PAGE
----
Last Saturday, Dei and Lei wanted some pizza and their Aunt was in a good mood to give them money to buy them a box.
It was a stormy weekend and their grandpa didn’t have the time to drive us to the pizza parlor. The three of us decided to walk together because they were excited that it might rain and they wanted to eat the pizza badly. After all, they had the money from Auntie!
Dei got her pink umbrella because she loved to show it off and the only time she could do it is during rainy days. Lei had to settle to my black umbrella.
While walking, there were dogs on the side walk. They were local dogs but looked clean and cute. Then, we had this conversation (some words were in Filipino, but I already wrote it in English):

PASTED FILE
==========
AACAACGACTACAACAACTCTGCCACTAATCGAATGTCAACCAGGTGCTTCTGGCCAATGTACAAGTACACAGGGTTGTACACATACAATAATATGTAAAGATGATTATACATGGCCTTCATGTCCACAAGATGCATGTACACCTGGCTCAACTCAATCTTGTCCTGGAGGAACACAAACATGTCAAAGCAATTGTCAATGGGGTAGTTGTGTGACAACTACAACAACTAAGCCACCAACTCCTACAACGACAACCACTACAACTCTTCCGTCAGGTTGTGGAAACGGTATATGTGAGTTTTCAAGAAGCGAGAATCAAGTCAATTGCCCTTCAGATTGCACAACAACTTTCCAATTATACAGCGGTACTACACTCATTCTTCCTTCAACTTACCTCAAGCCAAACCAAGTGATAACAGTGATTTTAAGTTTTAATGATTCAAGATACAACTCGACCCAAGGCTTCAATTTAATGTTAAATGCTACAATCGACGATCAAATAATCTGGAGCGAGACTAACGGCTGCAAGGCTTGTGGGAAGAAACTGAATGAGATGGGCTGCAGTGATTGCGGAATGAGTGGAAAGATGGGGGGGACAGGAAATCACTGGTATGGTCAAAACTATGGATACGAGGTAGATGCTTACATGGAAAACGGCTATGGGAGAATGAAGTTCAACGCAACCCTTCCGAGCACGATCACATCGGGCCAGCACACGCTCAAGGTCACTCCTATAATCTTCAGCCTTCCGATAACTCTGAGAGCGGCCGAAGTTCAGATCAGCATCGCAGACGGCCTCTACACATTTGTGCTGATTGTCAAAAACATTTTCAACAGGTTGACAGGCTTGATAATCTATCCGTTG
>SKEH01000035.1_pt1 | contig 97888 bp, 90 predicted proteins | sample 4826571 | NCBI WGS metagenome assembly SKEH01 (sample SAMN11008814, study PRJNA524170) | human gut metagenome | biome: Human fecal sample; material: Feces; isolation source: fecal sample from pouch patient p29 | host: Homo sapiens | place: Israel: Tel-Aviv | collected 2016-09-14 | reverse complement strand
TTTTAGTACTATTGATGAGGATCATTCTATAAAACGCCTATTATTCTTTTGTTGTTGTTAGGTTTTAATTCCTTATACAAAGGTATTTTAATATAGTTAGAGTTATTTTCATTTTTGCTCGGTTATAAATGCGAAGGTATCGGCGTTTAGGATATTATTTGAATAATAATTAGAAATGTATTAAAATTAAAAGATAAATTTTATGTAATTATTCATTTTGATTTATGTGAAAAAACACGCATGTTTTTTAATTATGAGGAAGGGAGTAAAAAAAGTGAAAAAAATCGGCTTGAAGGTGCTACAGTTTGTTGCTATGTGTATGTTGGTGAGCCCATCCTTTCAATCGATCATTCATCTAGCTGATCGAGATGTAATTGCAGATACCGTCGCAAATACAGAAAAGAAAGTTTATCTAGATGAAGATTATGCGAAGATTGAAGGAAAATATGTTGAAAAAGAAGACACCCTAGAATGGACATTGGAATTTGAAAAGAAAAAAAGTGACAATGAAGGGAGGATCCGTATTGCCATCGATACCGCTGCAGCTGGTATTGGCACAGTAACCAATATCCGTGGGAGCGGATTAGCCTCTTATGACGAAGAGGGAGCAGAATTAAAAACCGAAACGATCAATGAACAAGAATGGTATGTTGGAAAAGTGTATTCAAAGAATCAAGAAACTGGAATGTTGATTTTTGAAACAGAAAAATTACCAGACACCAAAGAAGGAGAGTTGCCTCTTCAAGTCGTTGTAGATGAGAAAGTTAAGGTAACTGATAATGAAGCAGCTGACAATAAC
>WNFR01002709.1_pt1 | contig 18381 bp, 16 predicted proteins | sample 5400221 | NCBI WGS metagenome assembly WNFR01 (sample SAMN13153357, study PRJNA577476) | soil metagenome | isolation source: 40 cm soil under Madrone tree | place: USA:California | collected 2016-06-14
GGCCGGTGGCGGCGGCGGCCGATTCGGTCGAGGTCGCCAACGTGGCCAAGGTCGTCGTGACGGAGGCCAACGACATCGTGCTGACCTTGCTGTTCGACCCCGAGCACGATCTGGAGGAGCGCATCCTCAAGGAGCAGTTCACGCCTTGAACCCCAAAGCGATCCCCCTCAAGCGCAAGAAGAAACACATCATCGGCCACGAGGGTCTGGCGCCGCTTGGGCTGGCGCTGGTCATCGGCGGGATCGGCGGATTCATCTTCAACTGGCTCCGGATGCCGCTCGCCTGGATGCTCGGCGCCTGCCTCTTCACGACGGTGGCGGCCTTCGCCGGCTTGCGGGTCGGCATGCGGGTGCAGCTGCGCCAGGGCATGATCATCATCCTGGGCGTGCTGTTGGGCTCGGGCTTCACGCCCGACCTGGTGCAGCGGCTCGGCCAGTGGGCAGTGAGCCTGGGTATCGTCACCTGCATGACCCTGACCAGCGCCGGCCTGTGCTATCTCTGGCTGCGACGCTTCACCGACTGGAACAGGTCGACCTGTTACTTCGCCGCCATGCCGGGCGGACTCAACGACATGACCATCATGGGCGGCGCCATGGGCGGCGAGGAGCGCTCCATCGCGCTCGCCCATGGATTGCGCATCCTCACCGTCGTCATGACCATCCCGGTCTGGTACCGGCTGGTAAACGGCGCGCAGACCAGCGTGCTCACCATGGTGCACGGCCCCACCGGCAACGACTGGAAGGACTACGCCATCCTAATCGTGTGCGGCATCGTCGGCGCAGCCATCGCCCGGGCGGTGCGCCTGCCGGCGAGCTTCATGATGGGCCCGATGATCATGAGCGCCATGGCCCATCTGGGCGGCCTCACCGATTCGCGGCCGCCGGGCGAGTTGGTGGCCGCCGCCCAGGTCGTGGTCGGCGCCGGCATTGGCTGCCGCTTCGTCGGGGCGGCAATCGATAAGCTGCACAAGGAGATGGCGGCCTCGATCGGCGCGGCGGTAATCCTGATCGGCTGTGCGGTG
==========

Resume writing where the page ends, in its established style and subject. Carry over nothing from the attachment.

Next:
Dei: Mommy: The dogs are so cute. They’re cute like Sochi
Me: Do you mean Sochi looks like a dog?
Dei: No, mommy. The dog is cute. Sochi is cute. I did not say Sochi looks like a dog.
Mommy: Ok. You’re right (I felt bad I made her statement sounded funny yet negative).
Here’s my realization:
In the adult word, when we say “you’re cute like a dog,” most people (if not all) will take it as an offense or an insult. It’s not nice to compare you to a dog, right?
But my little girl just knows one thing: cute can be used to a good-looking dog and to a handsome brother. It’s her innocence that made her blurt out those words. There’s no insult or harm meant. She’s appreciating the beauty of both and I was guilty of making fun out of it. I almost taught my child how to tease or make fun of others!
As we grow more mature (if there’s maturity here), we put more meaning into words. We often misinterpret a simple sentence intentionally to be funny or unintentionally because we are too sensitive. If we think and speak like a child, then the old adage “words are sharper than a sword” can have a more positive meaning.
The words of an innocent child have true and pure meaning.